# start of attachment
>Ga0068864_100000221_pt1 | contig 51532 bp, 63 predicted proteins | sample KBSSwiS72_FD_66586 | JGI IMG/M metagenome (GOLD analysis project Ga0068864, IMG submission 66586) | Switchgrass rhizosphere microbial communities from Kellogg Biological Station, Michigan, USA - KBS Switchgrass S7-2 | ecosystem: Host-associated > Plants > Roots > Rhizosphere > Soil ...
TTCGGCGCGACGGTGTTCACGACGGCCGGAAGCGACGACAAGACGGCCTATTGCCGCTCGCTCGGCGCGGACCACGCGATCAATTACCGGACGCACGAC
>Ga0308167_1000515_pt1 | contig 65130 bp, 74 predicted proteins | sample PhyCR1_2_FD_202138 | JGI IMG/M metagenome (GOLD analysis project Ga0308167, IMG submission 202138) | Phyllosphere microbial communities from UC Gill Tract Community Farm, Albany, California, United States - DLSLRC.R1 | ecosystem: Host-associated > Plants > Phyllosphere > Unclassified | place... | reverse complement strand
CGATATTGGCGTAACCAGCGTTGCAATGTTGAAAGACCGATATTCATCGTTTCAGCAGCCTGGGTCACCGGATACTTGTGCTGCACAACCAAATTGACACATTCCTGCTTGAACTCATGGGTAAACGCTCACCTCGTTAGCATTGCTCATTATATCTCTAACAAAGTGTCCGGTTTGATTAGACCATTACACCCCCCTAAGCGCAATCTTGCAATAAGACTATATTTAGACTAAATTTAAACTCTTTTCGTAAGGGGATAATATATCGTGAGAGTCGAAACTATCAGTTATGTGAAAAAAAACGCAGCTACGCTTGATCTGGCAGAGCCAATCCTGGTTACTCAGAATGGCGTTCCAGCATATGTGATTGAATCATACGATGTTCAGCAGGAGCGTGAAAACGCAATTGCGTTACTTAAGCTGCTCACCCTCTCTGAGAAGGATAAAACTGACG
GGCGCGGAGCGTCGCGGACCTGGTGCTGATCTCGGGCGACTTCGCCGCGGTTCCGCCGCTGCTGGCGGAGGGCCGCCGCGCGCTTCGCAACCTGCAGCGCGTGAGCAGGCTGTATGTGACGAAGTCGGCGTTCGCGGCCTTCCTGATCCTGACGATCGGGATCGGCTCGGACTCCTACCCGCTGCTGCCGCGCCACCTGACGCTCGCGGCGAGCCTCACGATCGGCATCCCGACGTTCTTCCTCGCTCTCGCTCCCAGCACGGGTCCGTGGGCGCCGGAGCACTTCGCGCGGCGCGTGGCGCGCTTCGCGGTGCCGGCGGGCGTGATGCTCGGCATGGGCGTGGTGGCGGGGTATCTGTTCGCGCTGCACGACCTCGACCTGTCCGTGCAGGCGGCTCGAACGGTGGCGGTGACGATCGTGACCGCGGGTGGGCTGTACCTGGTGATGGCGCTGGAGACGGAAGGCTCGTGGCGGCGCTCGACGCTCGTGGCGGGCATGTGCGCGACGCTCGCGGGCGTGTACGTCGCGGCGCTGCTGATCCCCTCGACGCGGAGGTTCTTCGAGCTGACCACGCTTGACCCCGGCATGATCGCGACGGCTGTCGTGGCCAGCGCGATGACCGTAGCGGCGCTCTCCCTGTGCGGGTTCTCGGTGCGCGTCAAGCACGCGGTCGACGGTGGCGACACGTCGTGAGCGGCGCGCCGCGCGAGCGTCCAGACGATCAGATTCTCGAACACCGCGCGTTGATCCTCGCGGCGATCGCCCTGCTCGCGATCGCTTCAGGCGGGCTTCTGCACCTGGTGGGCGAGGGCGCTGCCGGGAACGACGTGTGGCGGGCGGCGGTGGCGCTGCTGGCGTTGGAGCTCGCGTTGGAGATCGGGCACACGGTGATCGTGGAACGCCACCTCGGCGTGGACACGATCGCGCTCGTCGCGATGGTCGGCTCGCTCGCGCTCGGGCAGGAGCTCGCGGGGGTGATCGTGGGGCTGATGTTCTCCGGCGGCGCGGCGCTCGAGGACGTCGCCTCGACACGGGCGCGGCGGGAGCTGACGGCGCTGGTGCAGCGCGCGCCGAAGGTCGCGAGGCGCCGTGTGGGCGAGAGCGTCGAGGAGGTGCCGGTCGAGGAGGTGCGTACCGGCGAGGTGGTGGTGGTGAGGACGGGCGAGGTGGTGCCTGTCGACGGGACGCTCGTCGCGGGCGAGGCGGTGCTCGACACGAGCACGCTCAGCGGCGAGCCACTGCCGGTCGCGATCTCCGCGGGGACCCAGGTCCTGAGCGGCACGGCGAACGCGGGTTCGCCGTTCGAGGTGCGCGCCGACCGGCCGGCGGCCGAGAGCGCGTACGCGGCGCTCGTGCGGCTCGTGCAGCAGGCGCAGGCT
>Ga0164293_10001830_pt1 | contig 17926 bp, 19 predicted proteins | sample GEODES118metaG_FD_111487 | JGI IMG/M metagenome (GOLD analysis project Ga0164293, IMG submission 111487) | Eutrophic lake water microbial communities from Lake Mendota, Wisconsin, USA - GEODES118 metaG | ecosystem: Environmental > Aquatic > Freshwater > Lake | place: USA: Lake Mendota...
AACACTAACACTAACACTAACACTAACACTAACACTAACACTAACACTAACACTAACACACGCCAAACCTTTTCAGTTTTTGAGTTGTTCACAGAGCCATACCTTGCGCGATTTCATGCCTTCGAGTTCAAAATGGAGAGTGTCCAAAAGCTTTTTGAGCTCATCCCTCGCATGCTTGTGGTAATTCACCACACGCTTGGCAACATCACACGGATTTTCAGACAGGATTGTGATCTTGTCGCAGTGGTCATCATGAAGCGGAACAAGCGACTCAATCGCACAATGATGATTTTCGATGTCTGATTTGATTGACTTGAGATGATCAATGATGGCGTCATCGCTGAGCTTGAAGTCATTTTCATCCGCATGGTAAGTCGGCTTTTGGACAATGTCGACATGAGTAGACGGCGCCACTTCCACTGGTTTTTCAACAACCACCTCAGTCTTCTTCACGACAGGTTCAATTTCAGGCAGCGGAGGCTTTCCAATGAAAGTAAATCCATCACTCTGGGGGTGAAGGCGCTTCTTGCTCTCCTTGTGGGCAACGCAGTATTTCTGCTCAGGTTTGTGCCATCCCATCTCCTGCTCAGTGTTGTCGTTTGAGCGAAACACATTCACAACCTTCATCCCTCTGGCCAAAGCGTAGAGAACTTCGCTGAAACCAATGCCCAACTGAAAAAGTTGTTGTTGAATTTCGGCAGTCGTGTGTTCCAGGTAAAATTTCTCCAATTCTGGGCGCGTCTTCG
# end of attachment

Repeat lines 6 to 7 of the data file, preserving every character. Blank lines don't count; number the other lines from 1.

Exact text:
>Ga0164293_10001830_pt1 | contig 17926 bp, 19 predicted proteins | sample GEODES118metaG_FD_111487 | JGI IMG/M metagenome (GOLD analysis project Ga0164293, IMG submission 111487) | Eutrophic lake water microbial communities from Lake Mendota, Wisconsin, USA - GEODES118 metaG | ecosystem: Environmental > Aquatic > Freshwater > Lake | place: USA: Lake Mendota...
AACACTAACACTAACACTAACACTAACACTAACACTAACACTAACACTAACACTAACACACGCCAAACCTTTTCAGTTTTTGAGTTGTTCACAGAGCCATACCTTGCGCGATTTCATGCCTTCGAGTTCAAAATGGAGAGTGTCCAAAAGCTTTTTGAGCTCATCCCTCGCATGCTTGTGGTAATTCACCACACGCTTGGCAACATCACACGGATTTTCAGACAGGATTGTGATCTTGTCGCAGTGGTCATCATGAAGCGGAACAAGCGACTCAATCGCACAATGATGATTTTCGATGTCTGATTTGATTGACTTGAGATGATCAATGATGGCGTCATCGCTGAGCTTGAAGTCATTTTCATCCGCATGGTAAGTCGGCTTTTGGACAATGTCGACATGAGTAGACGGCGCCACTTCCACTGGTTTTTCAACAACCACCTCAGTCTTCTTCACGACAGGTTCAATTTCAGGCAGCGGAGGCTTTCCAATGAAAGTAAATCCATCACTCTGGGGGTGAAGGCGCTTCTTGCTCTCCTTGTGGGCAACGCAGTATTTCTGCTCAGGTTTGTGCCATCCCATCTCCTGCTCAGTGTTGTCGTTTGAGCGAAACACATTCACAACCTTCATCCCTCTGGCCAAAGCGTAGAGAACTTCGCTGAAACCAATGCCCAACTGAAAAAGTTGTTGTTGAATTTCGGCAGTCGTGTGTTCCAGGTAAAATTTCTCCAATTCTGGGCGCGTCTTCG